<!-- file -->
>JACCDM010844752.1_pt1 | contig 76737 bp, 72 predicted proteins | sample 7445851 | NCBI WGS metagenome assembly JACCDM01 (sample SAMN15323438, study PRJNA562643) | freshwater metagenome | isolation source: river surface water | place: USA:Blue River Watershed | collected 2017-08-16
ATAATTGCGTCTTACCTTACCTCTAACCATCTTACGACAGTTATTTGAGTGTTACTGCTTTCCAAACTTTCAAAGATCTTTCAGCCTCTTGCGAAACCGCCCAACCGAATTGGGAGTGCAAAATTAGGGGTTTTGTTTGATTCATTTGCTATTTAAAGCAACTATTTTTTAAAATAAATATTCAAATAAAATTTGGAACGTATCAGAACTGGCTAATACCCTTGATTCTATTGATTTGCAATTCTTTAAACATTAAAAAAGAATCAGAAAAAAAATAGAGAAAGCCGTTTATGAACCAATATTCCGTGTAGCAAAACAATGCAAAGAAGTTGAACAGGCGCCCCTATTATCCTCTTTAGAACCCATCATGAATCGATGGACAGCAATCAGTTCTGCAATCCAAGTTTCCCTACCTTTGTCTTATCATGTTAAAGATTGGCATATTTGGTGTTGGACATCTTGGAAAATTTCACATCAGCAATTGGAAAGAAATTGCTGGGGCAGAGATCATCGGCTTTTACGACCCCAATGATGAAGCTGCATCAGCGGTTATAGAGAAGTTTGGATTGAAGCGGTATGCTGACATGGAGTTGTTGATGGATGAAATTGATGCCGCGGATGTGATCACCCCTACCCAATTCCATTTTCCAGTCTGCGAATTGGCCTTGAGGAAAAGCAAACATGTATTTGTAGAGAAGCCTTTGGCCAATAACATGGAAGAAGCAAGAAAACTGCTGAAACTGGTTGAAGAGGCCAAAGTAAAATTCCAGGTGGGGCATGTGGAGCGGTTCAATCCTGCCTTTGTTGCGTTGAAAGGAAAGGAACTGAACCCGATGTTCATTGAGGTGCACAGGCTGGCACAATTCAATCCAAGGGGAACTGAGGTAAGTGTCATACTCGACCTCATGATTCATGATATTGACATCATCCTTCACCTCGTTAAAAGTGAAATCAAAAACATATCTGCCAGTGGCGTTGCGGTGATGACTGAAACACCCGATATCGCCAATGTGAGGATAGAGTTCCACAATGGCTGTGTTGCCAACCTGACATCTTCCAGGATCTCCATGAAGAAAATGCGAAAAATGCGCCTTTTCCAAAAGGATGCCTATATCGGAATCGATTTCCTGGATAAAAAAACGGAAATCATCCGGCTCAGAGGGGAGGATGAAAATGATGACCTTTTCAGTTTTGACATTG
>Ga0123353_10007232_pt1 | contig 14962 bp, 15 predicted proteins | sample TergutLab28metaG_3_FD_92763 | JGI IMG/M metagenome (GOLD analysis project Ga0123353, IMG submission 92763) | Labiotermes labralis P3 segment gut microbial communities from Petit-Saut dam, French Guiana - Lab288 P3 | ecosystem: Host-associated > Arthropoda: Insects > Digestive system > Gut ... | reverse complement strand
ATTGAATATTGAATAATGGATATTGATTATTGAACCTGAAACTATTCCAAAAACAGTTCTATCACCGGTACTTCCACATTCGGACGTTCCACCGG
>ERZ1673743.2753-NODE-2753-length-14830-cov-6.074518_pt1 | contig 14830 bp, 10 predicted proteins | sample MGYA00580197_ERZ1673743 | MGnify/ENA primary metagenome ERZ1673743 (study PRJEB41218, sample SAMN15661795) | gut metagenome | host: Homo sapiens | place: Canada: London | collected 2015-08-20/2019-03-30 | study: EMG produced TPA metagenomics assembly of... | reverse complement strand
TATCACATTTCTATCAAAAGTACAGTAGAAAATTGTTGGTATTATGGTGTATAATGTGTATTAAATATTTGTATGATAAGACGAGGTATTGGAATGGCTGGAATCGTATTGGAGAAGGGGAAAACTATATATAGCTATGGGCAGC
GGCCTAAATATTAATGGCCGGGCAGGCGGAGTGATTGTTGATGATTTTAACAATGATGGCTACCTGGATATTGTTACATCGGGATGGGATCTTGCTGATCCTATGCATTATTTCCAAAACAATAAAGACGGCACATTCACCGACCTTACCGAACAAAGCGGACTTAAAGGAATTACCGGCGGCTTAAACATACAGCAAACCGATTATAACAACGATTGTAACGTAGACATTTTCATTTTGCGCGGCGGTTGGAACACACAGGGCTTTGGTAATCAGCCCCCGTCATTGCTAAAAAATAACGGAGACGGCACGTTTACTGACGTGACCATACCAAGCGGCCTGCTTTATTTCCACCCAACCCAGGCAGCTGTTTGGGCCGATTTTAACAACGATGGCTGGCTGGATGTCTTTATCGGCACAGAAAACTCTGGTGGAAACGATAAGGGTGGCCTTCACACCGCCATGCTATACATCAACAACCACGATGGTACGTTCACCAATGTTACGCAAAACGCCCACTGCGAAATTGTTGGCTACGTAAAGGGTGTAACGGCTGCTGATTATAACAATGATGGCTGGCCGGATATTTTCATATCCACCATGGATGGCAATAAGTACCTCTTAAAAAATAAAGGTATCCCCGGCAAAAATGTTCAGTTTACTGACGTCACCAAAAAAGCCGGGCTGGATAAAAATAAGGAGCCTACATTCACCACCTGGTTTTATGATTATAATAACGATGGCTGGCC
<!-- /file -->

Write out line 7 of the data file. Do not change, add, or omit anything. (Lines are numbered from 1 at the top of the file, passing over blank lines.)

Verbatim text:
GGCCTAAATATTAATGGCCGGGCAGGCGGAGTGATTGTTGATGATTTTAACAATGATGGCTACCTGGATATTGTTACATCGGGATGGGATCTTGCTGATCCTATGCATTATTTCCAAAACAATAAAGACGGCACATTCACCGACCTTACCGAACAAAGCGGACTTAAAGGAATTACCGGCGGCTTAAACATACAGCAAACCGATTATAACAACGATTGTAACGTAGACATTTTCATTTTGCGCGGCGGTTGGAACACACAGGGCTTTGGTAATCAGCCCCCGTCATTGCTAAAAAATAACGGAGACGGCACGTTTACTGACGTGACCATACCAAGCGGCCTGCTTTATTTCCACCCAACCCAGGCAGCTGTTTGGGCCGATTTTAACAACGATGGCTGGCTGGATGTCTTTATCGGCACAGAAAACTCTGGTGGAAACGATAAGGGTGGCCTTCACACCGCCATGCTATACATCAACAACCACGATGGTACGTTCACCAATGTTACGCAAAACGCCCACTGCGAAATTGTTGGCTACGTAAAGGGTGTAACGGCTGCTGATTATAACAATGATGGCTGGCCGGATATTTTCATATCCACCATGGATGGCAATAAGTACCTCTTAAAAAATAAAGGTATCCCCGGCAAAAATGTTCAGTTTACTGACGTCACCAAAAAAGCCGGGCTGGATAAAAATAAGGAGCCTACATTCACCACCTGGTTTTATGATTATAATAACGATGGCTGGCC